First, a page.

When I was a little girl, my mother always told me that I was unique. That in all of creation there had never been anyone just like me. That my life had a purpose. That I could do anything that I set my mind to. That I was beautiful – from the inside out.
And I believed her.
Until one day in third grade.
A girl that I considered to be a good friend told me that I wasn’t as special as I thought I was. That I was conceited. That I wasn’t pretty. And in that moment, she unraveled the work of beauty in me that my mother had so carefully and deliberately been forming. I would never again see the same reflection I had always seen in the mirror of myself. From that moment on, I would search in earnest to see what others saw when they looked at me rather than the unique and beautiful soul that my mother had promised was there.
I was hurt, yes. I was changed, certainly. I thought my friend was just being mean. And she was. But it took many years for me to try and see past how she made me feel and to try understand what her perspective was.
I know now that the words that forever changed my self-image came from a little girl that was wounded, too.
Those words came from a little girl whose mother was distracted by the chaos in her own life. A girl whose mother was broken and hurting. This little girl had people in her life that bought nice things for her but did not invest in who she was. They didn’t do their job as adults to nurture her so that she felt special and unique. She did not feel special and beautiful and was never told that her life had a purpose. The relationships in her life were broken and so was she.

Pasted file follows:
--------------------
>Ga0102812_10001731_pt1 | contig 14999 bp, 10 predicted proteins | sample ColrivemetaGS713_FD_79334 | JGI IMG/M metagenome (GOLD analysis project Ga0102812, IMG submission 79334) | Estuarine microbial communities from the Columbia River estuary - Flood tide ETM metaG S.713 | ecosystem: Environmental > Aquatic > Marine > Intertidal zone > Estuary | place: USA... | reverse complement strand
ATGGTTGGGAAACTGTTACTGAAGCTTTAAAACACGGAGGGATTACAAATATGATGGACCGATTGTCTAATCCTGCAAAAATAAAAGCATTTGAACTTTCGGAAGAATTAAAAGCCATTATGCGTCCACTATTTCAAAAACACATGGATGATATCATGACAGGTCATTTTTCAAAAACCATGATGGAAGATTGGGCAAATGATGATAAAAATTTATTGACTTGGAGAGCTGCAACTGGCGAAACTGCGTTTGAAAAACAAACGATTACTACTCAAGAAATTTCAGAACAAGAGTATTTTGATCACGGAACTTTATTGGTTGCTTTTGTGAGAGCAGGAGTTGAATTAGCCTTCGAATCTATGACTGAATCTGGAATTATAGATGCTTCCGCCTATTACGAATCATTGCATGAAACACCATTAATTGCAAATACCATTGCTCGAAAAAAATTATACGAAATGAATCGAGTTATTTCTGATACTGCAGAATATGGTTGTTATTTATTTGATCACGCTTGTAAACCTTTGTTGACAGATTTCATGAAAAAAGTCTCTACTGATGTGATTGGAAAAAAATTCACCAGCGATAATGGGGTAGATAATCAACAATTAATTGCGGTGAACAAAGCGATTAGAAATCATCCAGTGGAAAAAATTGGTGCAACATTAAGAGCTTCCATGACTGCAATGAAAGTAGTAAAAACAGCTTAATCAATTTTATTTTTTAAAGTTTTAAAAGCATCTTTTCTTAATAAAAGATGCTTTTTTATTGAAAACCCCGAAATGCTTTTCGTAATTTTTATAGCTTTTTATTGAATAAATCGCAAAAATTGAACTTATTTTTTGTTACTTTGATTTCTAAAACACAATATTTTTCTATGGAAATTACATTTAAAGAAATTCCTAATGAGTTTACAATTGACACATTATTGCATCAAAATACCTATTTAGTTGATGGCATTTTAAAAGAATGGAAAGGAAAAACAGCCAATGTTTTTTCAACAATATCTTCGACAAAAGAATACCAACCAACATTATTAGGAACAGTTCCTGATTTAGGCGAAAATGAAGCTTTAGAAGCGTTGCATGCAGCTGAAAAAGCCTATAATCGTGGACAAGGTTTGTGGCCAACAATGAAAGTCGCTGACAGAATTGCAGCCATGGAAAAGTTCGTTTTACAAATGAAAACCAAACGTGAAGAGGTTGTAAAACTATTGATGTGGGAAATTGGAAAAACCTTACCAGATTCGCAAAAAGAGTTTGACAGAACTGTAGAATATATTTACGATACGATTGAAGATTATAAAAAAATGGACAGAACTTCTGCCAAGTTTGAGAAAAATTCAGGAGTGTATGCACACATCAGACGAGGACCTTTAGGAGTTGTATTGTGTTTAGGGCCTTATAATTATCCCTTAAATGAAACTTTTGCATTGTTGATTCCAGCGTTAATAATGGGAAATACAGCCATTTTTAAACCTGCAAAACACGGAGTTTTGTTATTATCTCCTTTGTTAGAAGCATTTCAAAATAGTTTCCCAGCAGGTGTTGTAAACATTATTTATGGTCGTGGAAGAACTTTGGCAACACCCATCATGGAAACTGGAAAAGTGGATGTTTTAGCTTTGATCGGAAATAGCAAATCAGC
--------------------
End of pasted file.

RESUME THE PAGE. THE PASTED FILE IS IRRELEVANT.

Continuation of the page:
Fast forward twenty years to the birth of my own daughter.
I knew from the moment she was placed in my arms that I had important things to teach her. I try to do just that each and every day.
I want my daughter to know that she is special. I want her to know that she is unique and that in all of creation there has never been anyone just like her. I want her to know that her life has purpose. That she can do anything that she sets her mind to. That she is beautiful – from the inside out.
My little girl is now seven and I continue to tell her every day that she is amazing. That I am so proud of how hard she works in school. I try to encourage her to try things that are challenging to her. I hope that I am doing my job.
I see how my little girl tackles new and challenging things with gusto. I have seen her overcome fears. I have seen her lead others. I have seen her with her friends and I have seen her kindness to strangers. I have seen how she looks in the mirror at herself with a radiant smile as she proclaims to me that she feels beautiful. I have seen her walk into both familiar and unfamiliar situations with pride and confidence and excitement. I see a radiant and happy child each and every time I see my daughter.
But I am waiting.
I am waiting for the day that my little girl comes home in tears because someone told her something other than what she has come to believe about herself. I am praying that I can help her pick up the pieces of the revelation that the world may not be as she has been taught by her parents.
I am hoping that it doesn’t take my little girl as many years as it took me to realize that hurtful words usually come from someone that is hurting. And that the best thing she can do is to try and be their friend anyway.
I know that these lessons are on the horizon.
I know it is just a matter of time.
But in the meantime, I am going to keep telling my little girl everything I possibly can to help her believe in her own potential. To understand what she is made of.
Because that girl is amazing.
And after all of these years I am finally learning again that I am, too.